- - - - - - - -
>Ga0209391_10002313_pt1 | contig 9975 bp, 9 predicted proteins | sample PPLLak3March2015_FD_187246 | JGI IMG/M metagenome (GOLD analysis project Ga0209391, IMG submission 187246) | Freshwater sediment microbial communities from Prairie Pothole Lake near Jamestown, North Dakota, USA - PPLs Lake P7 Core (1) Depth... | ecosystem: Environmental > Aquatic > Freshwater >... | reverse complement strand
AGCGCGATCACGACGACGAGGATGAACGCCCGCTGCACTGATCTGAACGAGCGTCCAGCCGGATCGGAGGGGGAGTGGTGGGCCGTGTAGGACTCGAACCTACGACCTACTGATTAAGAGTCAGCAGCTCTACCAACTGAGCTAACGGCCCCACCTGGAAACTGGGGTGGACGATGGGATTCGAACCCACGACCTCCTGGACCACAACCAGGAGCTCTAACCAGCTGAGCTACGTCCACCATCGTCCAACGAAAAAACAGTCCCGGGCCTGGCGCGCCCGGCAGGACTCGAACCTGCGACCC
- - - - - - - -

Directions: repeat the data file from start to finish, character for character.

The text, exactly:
>Ga0209391_10002313_pt1 | contig 9975 bp, 9 predicted proteins | sample PPLLak3March2015_FD_187246 | JGI IMG/M metagenome (GOLD analysis project Ga0209391, IMG submission 187246) | Freshwater sediment microbial communities from Prairie Pothole Lake near Jamestown, North Dakota, USA - PPLs Lake P7 Core (1) Depth... | ecosystem: Environmental > Aquatic > Freshwater >... | reverse complement strand
AGCGCGATCACGACGACGAGGATGAACGCCCGCTGCACTGATCTGAACGAGCGTCCAGCCGGATCGGAGGGGGAGTGGTGGGCCGTGTAGGACTCGAACCTACGACCTACTGATTAAGAGTCAGCAGCTCTACCAACTGAGCTAACGGCCCCACCTGGAAACTGGGGTGGACGATGGGATTCGAACCCACGACCTCCTGGACCACAACCAGGAGCTCTAACCAGCTGAGCTACGTCCACCATCGTCCAACGAAAAAACAGTCCCGGGCCTGGCGCGCCCGGCAGGACTCGAACCTGCGACCC